## Thursday, June 24, 2010

### What Is Intrinsic Value? – 2nd Level Calculations – Part 1

My definition of intrinsic value boils down to “a wonderful company fairly valued”. In previous posts I defined 14 value elements that describe what I mean by “a wonderful company fairly valued”. Now I’m looking for a better, simpler way to present the value elements & the way I use them.

The 14 Elements Value Elements Are:

(1) Strong Cash Flow
(2) Strong Earnings Growth
(3) Dividend Consistency
(4) Consistent Dividend Increases
(5) Profitability
(6) The Formula: E(2R+8.5)*Y/4 = Intrinsic Value per share
(7) Good returns on equity
(8) Little or No Debt
(11) Measure Risk
(12) Reliable Long term Dividend Income Stream
(13) Increasing Annual Dividends Faster Than Inflation
(14) Expect at least a 9% Total Return Compounded Annually

In each level of my three level stock analysis hierarchy I test potential stock investments against tougher standards. Each level requires additional data and additional calculations. Previous posts covered the data and calculations of 1st Level analysis and the data required for 2nd Level analysis.

The 2nd Level uses significantly more calculations than the 1st. Today’s post will begin to describe them.

2nd Level Calculations
The Excel workbook that is my stock analysis tool automatically recalculates whenever any formula value changes. So, in reality all calculations at the 2nd Level occur simultaneously. But I will describe them one at a time.

(1) “Dividend Yield” (Yield) as a percentage of the current share price is calculated by dividing the current annual dividend per share by the current share price. This is different from the dividend yield in the 1st Level in that I recalculate this yield each time I update the share price - for some stocks daily; for others it could be more than a year between updates.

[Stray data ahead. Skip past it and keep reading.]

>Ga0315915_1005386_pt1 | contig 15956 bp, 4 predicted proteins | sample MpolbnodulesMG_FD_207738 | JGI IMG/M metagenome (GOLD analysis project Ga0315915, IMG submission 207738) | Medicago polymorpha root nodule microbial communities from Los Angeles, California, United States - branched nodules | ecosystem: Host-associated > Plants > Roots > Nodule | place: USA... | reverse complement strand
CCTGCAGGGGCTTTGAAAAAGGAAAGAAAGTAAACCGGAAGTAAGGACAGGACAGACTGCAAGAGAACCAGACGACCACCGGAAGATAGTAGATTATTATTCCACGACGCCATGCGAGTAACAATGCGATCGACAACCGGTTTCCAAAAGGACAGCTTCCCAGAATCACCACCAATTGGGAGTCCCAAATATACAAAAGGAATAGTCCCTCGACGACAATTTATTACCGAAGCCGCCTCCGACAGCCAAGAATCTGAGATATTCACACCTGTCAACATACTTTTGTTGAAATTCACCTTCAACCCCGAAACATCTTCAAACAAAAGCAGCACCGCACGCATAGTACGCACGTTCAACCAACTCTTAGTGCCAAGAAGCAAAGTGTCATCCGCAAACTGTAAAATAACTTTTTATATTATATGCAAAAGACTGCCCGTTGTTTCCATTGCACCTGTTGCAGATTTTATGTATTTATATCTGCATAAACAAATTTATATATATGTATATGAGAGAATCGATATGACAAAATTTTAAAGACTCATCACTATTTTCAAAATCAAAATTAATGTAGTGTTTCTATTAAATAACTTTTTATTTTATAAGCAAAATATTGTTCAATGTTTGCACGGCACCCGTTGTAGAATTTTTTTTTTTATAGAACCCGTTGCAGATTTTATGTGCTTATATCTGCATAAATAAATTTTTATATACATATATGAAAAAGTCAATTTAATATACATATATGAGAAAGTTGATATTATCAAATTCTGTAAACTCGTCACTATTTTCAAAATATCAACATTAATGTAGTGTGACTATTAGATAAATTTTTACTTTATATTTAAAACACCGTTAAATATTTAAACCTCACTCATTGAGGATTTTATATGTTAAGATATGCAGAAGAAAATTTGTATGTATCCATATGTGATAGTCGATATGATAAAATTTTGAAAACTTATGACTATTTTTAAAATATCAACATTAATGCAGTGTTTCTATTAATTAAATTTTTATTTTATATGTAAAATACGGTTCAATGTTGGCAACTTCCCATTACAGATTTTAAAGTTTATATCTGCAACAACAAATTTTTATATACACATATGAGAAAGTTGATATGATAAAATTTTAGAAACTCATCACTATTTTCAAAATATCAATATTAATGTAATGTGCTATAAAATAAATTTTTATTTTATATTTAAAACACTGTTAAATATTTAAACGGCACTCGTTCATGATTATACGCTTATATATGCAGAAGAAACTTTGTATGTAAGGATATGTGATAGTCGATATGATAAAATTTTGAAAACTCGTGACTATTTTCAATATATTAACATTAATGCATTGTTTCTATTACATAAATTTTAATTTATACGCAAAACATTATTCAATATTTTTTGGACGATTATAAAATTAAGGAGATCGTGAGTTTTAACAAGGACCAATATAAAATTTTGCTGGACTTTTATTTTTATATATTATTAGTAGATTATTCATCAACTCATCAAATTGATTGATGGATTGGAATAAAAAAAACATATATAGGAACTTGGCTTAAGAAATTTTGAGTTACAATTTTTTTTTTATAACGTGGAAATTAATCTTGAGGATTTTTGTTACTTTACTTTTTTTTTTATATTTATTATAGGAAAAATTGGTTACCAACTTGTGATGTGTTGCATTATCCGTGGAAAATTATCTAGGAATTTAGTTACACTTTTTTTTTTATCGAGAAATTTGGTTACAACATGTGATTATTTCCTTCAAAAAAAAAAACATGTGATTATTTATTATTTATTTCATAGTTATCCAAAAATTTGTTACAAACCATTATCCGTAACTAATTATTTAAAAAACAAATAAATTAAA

(2) A numerical “Score” is calculated by multiplying the “Sales Growth Ratio” by the “Net Income Growth Ratio” & the “Dividend Growth Ratio”. The result is forced to zero if the “EPS Dividend Payout” is negative or greater than 100%. It’s also forced to zero if any of the growth ratios are negative. Exceptions are made for Funds and Limited Partnerships.

(3) An “Internal Rate of Return” (IRR) is calculated assuming that a share is purchased today at the current price and dividends are paid for seven years growing each year at an annualized growth rate (Dividend Growth Ratio/5) and then sold in year seven after appreciating at the same annualized growth rate. The IRR is calculated in a separate tab of the workbook and imported into the 2nd Level tab.

(4) In the same separate tab a “Net Present Value” (NPV) is calculated assuming a purchase at the current share price and the same seven annual dividend payments. A 9.0% Discount Rate is used with a zero salvage value; in other words, it assumes I don’t sell the stock in year seven. The NPV is also imported into the 2nd Level tab.

(5) "Intrinsic Value" is calculated using Benjamin Graham’s formula.

(6) A “Margin of Safety” results from subtracting the “Intrinsic Value” from the current share price.

(7) The “Revenue Constrained Net Income Growth Ratio” (Growth) is the “Net Income Growth Ratio” unless the “Revenue Growth Ratio” is smaller; in which case it’s the “Revenue Growth Ratio”.

(8) A rough “Compound Annual Growth Rate” (CAGR) calculation is imbedded in a formula for the “Total Annual Return” (Return). The Return is simply the sum of the CAGR & the current Dividend Yield.

The remainder of the 2nd Level calculations will be covered in the next post.